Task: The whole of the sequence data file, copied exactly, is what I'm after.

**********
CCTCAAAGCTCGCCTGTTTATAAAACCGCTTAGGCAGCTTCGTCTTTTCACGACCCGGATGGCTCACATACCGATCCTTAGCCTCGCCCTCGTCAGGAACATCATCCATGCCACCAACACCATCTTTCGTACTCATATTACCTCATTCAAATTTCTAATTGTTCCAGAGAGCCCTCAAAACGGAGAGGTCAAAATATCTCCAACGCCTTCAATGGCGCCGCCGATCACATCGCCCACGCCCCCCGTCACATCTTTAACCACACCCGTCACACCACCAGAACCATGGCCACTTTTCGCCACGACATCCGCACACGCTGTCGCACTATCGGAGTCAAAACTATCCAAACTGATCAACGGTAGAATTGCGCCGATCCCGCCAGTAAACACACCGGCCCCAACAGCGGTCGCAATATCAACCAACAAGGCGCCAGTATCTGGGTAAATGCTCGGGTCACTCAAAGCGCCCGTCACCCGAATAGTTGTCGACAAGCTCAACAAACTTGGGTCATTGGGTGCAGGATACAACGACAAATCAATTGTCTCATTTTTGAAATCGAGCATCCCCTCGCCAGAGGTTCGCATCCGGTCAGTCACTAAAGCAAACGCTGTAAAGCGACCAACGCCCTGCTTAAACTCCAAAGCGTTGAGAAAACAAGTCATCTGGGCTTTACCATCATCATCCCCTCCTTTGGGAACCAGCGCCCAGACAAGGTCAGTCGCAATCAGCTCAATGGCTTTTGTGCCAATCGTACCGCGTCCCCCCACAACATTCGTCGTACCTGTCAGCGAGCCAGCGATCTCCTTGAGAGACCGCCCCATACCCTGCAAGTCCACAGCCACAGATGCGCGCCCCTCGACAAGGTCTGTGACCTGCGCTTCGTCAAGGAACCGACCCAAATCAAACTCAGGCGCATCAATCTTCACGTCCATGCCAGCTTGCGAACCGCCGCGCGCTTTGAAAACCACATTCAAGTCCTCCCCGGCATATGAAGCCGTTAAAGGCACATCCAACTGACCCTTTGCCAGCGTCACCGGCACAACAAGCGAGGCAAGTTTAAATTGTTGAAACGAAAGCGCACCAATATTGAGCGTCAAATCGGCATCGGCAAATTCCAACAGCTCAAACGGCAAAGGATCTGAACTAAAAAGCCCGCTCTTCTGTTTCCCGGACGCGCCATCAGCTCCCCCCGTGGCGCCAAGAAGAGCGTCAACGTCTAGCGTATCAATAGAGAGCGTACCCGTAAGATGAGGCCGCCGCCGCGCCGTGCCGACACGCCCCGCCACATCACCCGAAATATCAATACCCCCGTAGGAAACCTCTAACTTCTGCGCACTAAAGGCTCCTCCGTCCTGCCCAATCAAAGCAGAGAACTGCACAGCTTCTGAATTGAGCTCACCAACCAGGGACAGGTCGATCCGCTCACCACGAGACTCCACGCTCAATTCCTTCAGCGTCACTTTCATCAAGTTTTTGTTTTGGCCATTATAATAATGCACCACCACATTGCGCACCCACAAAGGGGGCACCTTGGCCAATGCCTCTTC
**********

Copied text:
CCTCAAAGCTCGCCTGTTTATAAAACCGCTTAGGCAGCTTCGTCTTTTCACGACCCGGATGGCTCACATACCGATCCTTAGCCTCGCCCTCGTCAGGAACATCATCCATGCCACCAACACCATCTTTCGTACTCATATTACCTCATTCAAATTTCTAATTGTTCCAGAGAGCCCTCAAAACGGAGAGGTCAAAATATCTCCAACGCCTTCAATGGCGCCGCCGATCACATCGCCCACGCCCCCCGTCACATCTTTAACCACACCCGTCACACCACCAGAACCATGGCCACTTTTCGCCACGACATCCGCACACGCTGTCGCACTATCGGAGTCAAAACTATCCAAACTGATCAACGGTAGAATTGCGCCGATCCCGCCAGTAAACACACCGGCCCCAACAGCGGTCGCAATATCAACCAACAAGGCGCCAGTATCTGGGTAAATGCTCGGGTCACTCAAAGCGCCCGTCACCCGAATAGTTGTCGACAAGCTCAACAAACTTGGGTCATTGGGTGCAGGATACAACGACAAATCAATTGTCTCATTTTTGAAATCGAGCATCCCCTCGCCAGAGGTTCGCATCCGGTCAGTCACTAAAGCAAACGCTGTAAAGCGACCAACGCCCTGCTTAAACTCCAAAGCGTTGAGAAAACAAGTCATCTGGGCTTTACCATCATCATCCCCTCCTTTGGGAACCAGCGCCCAGACAAGGTCAGTCGCAATCAGCTCAATGGCTTTTGTGCCAATCGTACCGCGTCCCCCCACAACATTCGTCGTACCTGTCAGCGAGCCAGCGATCTCCTTGAGAGACCGCCCCATACCCTGCAAGTCCACAGCCACAGATGCGCGCCCCTCGACAAGGTCTGTGACCTGCGCTTCGTCAAGGAACCGACCCAAATCAAACTCAGGCGCATCAATCTTCACGTCCATGCCAGCTTGCGAACCGCCGCGCGCTTTGAAAACCACATTCAAGTCCTCCCCGGCATATGAAGCCGTTAAAGGCACATCCAACTGACCCTTTGCCAGCGTCACCGGCACAACAAGCGAGGCAAGTTTAAATTGTTGAAACGAAAGCGCACCAATATTGAGCGTCAAATCGGCATCGGCAAATTCCAACAGCTCAAACGGCAAAGGATCTGAACTAAAAAGCCCGCTCTTCTGTTTCCCGGACGCGCCATCAGCTCCCCCCGTGGCGCCAAGAAGAGCGTCAACGTCTAGCGTATCAATAGAGAGCGTACCCGTAAGATGAGGCCGCCGCCGCGCCGTGCCGACACGCCCCGCCACATCACCCGAAATATCAATACCCCCGTAGGAAACCTCTAACTTCTGCGCACTAAAGGCTCCTCCGTCCTGCCCAATCAAAGCAGAGAACTGCACAGCTTCTGAATTGAGCTCACCAACCAGGGACAGGTCGATCCGCTCACCACGAGACTCCACGCTCAATTCCTTCAGCGTCACTTTCATCAAGTTTTTGTTTTGGCCATTATAATAATGCACCACCACATTGCGCACCCACAAAGGGGGCACCTTGGCCAATGCCTCTTC